When Jeanie Taylor and her husband, Tom Lenon, saw their forest for the first time they knew it was home. While the 20 acres in the Gopher Valley hills of Yamhill County was riddled with scotch broom and blackberry, it also supported Oregon white oaks and suggested the potential to provide habitat for endangered Fender’s blue butterfly, threatened Kincaid’s lupine, western gray squirrels, western bluebirds and other species endemic to the Willamette Valley. They bought the land with the intent to restore native oak ecosystems and eventually live full-time on the property.
Jeanie and Tom knew it would be work to rehabilitate the historic oak woodland choked by Douglas-fir and scotch broom but they enthusiastically and purposefully embarked on the journey to improve the woodlands and savanna. Oregon white oak ecosystems are among the most endangered ecological communities in the Pacific Northwest. Every acre of this iconic landscape counts. By enhancing oak woodlands, Jeanie and Tom are helping to sustain a patchwork of habitat and biological legacies of this rich -and increasingly rare- habitat-type found in the Willamette Valley-Puget Trough ecoregion.
The many chapters of their restoration endeavor have entailed some quests, a few trials, adventures and unexpected delights. The steps in the effort read more like a saga: removing the Douglas-fir trees through a commercial thinning to free up resources for oaks and grasslands, culling dense thickets of small diameter oak, finding contractors, clearing acres of invasives, forging a buffer between their trail network and abundant poison oak, monitoring gray squirrel populations, building nest boxes and creating snags, seeding rare native flowers, and selling mushroom logs (made from small diameter oaks) at the local farmers market. Add to that, at first they were commuting from Seattle to the McMinnville area and only in the last few years started to live on the property full-time.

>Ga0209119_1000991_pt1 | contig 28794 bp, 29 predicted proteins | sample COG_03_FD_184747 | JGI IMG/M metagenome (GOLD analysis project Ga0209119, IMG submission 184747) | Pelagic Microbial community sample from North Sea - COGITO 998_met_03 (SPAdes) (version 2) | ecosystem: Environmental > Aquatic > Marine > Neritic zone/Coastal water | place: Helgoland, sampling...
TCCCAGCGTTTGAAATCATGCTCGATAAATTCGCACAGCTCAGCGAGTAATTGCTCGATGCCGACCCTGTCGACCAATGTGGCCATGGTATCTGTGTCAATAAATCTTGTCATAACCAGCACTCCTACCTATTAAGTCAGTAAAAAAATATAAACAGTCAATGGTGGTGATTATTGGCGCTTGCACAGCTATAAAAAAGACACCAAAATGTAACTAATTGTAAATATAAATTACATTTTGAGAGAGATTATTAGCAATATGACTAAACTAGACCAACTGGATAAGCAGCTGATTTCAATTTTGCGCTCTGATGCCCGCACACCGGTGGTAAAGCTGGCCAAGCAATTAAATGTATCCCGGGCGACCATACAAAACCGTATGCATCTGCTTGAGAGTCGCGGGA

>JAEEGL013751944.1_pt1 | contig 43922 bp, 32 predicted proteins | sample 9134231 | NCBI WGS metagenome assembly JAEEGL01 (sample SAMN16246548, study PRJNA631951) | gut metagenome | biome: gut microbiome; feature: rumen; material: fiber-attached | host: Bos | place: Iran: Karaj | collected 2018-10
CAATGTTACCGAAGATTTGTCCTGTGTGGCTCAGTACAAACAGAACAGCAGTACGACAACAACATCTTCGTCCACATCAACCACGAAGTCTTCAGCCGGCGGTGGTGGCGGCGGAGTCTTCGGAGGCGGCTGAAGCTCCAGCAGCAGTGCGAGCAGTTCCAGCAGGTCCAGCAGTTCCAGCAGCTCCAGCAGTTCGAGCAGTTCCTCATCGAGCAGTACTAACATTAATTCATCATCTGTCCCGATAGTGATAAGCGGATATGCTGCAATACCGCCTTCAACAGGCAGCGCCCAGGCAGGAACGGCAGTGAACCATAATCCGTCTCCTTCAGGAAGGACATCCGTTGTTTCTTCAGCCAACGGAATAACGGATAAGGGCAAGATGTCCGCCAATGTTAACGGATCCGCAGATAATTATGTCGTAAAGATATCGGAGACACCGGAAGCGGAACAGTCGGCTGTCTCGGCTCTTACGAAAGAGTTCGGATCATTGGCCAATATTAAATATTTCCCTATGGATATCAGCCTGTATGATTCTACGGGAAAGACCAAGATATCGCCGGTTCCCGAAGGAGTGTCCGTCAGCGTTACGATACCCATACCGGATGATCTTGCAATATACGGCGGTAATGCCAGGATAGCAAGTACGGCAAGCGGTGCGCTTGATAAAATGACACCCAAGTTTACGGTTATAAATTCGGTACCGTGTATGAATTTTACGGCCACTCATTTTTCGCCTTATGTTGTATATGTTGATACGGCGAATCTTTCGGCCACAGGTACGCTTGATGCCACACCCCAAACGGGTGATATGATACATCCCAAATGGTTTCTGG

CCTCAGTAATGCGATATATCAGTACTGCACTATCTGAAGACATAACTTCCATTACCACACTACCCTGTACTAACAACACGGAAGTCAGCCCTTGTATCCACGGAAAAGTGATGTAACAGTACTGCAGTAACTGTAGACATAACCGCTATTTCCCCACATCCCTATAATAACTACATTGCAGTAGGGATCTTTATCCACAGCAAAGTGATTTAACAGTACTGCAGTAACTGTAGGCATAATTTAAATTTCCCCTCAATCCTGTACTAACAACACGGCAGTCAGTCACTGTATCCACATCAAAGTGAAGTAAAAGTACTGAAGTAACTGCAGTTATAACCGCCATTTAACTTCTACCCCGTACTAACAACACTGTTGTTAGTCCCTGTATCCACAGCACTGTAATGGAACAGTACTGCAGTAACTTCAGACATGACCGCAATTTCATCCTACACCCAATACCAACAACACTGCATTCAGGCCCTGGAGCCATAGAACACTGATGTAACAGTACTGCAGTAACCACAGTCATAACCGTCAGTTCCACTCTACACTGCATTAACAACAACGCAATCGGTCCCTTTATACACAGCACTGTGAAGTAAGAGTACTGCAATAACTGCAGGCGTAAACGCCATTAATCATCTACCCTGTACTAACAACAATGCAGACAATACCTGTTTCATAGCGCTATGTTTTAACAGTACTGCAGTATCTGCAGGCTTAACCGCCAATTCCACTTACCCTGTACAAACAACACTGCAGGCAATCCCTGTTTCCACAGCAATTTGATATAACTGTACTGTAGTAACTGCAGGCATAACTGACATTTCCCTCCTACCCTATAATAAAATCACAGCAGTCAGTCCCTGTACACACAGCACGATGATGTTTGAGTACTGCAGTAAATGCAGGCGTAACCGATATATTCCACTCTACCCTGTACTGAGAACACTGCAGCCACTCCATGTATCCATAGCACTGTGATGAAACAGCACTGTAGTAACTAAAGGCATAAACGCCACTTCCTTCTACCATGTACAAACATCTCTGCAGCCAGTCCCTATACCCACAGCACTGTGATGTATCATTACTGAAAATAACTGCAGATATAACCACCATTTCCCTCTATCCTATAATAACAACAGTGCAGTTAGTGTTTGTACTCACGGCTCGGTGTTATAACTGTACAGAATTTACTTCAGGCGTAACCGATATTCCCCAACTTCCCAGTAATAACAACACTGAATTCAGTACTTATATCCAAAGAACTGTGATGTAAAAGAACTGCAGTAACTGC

The restoration efforts have drawn many partners. Their grown children come to the forest for family work days – highlights include burning slash piles of dead scotch broom. Jeanie and Tom have also worked closely with the Yamhill County Soil and Water Conservation District and local wildlife biologists on many phases of the project.
All of their dedicated hard work has started to reap the desired rewards: healthy oaks, more endemic flowers blooming, and invasives declining. That has been satisfying in and of itself. But Jeanie and Tom have been surprised at how they have become more attune to the ever changing happenings in the forest: “hidden” wonders from the diversity of lichens and invertebrates, to the sound of fog drip in the forest and the differing layers of bird activity in the forest, to the elegant and interwined responses of the ecosystem to the seasons.
Jeanie and her family have learned more about the natural history and the species that inhabit Gopher Valley while regularly working on the land. They’ve also taken classes, studied up on field guides and eBird, and have cultivated a greater awareness for the diversity of wildlife and plants that thrive in oak woodlands. Their deepened understanding of the intricate world of forests and savannas gives them appreciation for how their land plays a part in the greater Willamette Valley ecosystem. To follow along in their adventures, find out about seed sources, and learn ways you can improve wildlife habitat, check out their blog!
Gopher Valley Botanicals (GVB) is a Forest Stewardship Council (FSC)® certified member of NNRG’s FSC® group certificate. They steward 20 acres of Oregon white oak woodland in the Willamette Valley. The oak savanna and woodland of GVB provide refuge to native plants and wildlife – some rare and endemic like Kincaid’s lupine (Lupinus sulphureus ssp. kincaidii), Tolmie star tulip (Calachortus tolmiei), and Fender’s blue butterfly (Icaricia icaroides fenderi).
Photos © Gopher Valley Botanicals.